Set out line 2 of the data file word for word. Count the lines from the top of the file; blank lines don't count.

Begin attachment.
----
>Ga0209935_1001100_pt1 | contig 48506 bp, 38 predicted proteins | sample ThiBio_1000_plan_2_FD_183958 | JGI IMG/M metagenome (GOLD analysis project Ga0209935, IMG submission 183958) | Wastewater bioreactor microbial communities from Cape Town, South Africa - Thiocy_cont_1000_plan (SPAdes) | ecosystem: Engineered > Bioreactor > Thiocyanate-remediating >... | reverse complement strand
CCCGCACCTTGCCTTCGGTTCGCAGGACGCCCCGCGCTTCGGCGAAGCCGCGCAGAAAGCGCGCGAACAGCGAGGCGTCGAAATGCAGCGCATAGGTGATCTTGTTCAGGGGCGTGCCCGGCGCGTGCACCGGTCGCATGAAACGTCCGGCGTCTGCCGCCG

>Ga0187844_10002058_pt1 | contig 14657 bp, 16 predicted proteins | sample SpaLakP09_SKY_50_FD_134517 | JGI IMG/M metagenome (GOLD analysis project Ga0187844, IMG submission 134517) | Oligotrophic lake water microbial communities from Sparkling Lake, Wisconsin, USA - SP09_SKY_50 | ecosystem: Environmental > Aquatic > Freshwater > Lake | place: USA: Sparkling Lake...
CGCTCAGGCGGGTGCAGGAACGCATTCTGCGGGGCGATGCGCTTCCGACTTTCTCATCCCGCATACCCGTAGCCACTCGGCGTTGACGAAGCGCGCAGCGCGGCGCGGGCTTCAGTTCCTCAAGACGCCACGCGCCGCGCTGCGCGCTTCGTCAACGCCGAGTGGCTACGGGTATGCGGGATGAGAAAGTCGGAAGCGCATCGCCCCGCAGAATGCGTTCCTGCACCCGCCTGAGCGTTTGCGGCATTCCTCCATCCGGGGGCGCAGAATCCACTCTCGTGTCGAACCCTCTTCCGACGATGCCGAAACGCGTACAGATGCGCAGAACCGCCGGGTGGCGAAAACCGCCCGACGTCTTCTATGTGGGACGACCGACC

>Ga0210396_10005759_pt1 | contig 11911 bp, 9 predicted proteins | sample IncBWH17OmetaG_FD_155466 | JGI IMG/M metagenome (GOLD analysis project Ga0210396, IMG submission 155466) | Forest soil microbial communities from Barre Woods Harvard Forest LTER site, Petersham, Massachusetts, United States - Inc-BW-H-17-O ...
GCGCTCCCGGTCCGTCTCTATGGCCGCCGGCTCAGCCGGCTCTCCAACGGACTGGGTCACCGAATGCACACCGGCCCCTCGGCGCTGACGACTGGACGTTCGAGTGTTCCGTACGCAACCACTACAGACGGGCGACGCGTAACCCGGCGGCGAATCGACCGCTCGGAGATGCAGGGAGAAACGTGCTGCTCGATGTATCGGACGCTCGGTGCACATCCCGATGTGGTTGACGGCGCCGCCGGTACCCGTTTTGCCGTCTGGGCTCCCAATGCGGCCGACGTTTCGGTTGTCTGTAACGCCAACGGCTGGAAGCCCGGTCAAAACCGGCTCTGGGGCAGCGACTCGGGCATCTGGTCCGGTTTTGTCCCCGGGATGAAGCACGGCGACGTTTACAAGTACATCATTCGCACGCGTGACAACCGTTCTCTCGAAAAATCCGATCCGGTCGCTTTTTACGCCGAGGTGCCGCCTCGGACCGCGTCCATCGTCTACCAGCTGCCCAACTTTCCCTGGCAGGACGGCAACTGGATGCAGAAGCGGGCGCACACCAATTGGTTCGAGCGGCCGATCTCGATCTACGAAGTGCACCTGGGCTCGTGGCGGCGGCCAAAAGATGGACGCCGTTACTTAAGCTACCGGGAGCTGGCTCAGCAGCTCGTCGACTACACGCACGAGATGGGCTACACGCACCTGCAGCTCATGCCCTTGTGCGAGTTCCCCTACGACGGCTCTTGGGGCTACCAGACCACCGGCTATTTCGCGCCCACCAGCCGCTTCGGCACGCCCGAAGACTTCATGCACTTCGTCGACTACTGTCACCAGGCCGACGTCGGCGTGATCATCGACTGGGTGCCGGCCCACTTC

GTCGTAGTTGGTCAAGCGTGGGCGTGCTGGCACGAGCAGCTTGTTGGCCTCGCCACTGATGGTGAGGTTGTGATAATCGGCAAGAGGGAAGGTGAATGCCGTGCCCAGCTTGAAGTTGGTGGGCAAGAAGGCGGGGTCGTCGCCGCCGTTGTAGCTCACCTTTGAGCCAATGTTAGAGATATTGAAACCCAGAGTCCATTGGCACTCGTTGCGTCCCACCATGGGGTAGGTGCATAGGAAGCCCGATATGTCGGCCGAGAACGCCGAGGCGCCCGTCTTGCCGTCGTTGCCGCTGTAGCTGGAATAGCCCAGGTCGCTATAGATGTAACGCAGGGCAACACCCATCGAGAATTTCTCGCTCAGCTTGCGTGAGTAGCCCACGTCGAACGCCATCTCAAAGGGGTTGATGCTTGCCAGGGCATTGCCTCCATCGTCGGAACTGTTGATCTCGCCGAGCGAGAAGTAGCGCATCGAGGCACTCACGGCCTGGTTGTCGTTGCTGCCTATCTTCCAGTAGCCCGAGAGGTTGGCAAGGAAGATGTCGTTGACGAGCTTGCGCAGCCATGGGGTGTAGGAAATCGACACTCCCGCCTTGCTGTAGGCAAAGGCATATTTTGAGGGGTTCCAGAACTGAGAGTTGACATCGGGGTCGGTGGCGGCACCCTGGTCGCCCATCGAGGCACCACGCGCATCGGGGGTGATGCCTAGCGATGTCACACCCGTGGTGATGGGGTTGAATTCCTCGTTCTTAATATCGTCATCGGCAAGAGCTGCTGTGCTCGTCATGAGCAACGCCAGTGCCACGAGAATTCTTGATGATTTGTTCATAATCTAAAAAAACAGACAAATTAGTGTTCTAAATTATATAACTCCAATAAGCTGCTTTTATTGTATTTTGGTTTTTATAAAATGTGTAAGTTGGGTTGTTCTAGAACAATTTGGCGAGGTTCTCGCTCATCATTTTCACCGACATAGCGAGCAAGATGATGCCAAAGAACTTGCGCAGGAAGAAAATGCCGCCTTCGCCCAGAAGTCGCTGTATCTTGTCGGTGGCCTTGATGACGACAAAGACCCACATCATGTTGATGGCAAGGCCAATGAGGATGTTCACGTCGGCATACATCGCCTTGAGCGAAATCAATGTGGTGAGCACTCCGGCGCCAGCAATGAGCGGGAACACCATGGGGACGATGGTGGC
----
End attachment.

CCCGCACCTTGCCTTCGGTTCGCAGGACGCCCCGCGCTTCGGCGAAGCCGCGCAGAAAGCGCGCGAACAGCGAGGCGTCGAAATGCAGCGCATAGGTGATCTTGTTCAGGGGCGTGCCCGGCGCGTGCACCGGTCGCATGAAACGTCCGGCGTCTGCCGCCG